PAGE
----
Could not be prouder than we are to stock cereals and flours produced by Claybrooke Mill.
Did you know they still do all the work by hand? Truly a remarkable family enterprise.
The water is supplied by the river Soar and water levels are controlled by a number of sluice gates.
The WATER WHEEL is constructed from Cast Iron, it is an overshot wheel to make the most of energy efficient use of the limited water supply.
There is some evidence that the mill site may date back over 1000 years and maybe further due to its proximity to the Roman settlement a mile or so up the road at High Cross – the Roman centre of England.
A medieval cobblestone path at the north end of the mill leads from the yard to the site of a old Post mill, which was situated in the field to the rear of the mill. It was also part of the main route from Frolesworth to Claybrooke Parva and then to Watling Street.
The earliest record we have is the sale of the Mill to Andrew Hall, Thomas Towshend and Christion Higginson all of Frolesworth by James Palmer in 1675. The present Mill house is dated 1723 & the mill building around 17. A slate with the date is hidden behind one of the upright wooden supports on the front of the building.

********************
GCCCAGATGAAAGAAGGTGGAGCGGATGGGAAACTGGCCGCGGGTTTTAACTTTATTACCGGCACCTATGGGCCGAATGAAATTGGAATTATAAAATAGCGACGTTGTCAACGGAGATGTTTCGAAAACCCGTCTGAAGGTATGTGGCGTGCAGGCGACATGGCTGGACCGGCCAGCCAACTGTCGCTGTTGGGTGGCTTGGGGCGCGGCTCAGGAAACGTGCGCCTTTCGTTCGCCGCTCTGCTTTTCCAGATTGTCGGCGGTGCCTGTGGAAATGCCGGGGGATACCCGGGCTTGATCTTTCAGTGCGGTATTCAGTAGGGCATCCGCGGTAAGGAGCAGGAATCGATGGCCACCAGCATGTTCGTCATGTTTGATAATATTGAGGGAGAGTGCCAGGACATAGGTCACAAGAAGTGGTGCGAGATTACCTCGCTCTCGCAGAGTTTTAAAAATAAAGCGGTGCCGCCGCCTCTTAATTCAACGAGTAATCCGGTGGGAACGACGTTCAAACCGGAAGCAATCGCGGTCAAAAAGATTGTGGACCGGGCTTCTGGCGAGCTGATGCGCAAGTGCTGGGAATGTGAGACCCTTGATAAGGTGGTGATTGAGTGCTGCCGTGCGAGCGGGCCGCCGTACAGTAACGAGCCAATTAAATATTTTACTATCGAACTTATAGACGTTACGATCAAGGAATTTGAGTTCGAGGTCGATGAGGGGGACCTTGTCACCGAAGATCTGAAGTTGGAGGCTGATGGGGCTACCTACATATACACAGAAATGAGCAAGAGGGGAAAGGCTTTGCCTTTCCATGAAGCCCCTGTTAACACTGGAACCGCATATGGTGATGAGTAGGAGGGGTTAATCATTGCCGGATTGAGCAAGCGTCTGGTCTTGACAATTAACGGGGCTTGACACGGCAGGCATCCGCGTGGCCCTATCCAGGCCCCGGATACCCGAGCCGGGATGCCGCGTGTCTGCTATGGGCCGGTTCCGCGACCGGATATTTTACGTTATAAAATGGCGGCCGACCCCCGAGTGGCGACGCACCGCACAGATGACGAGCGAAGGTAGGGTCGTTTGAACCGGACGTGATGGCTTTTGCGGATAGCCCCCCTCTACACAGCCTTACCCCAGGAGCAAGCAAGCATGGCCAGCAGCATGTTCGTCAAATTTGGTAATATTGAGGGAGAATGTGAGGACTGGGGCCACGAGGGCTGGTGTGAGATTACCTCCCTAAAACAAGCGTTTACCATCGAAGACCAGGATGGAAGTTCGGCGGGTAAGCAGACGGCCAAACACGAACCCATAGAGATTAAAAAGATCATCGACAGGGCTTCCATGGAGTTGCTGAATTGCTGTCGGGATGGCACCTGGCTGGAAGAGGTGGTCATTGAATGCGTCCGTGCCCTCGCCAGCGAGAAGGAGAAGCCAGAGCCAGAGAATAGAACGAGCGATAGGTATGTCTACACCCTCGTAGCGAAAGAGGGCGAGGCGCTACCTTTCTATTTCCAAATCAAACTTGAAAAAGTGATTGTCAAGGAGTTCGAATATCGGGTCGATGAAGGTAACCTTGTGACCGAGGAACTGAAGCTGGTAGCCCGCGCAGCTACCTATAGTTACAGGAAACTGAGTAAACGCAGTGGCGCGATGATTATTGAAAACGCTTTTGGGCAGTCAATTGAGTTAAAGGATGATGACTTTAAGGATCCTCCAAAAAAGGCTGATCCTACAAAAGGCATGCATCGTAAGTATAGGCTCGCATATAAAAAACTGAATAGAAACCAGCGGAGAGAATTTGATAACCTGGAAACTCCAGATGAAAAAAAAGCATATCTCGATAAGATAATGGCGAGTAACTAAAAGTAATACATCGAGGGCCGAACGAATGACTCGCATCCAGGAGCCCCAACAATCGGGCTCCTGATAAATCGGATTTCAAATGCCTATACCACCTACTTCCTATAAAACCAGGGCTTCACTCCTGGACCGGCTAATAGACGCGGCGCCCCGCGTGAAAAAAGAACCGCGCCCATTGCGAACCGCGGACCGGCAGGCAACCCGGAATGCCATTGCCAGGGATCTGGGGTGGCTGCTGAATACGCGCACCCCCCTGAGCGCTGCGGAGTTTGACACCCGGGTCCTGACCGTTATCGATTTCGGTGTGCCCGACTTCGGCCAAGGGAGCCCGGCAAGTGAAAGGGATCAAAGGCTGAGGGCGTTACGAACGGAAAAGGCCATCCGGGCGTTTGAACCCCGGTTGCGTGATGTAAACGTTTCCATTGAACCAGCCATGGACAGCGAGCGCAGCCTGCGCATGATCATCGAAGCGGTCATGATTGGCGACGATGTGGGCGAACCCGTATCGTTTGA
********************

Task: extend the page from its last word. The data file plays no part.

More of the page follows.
The mill was extended and extensively refurbished in the mid 1800’s when Marmaduke Fawkes (the last of 4 generations of the family) was miller & church warden in the village. The building increased in size by nearly 50% & the waterwheel moved to the south end. Evidence of this can been seen in the structure of the mill & behind the mill the old inlet can be seen. Sometime after this a Mr Wright became a tenant miller for a few years before it was sold in July 1893 to John A Tyers. His son, Arthur W Tyers later carried on the tradition until 1952 when the mill finally ceased working & gradually fell into disrepair. The family sold the property in 1979 to the Mountford’s, David lovingly restored the mill over a 7 year period, restarting as a commercial mill in 1987. The property was sold on in the late 1990 and the present owner continue to mill to this day.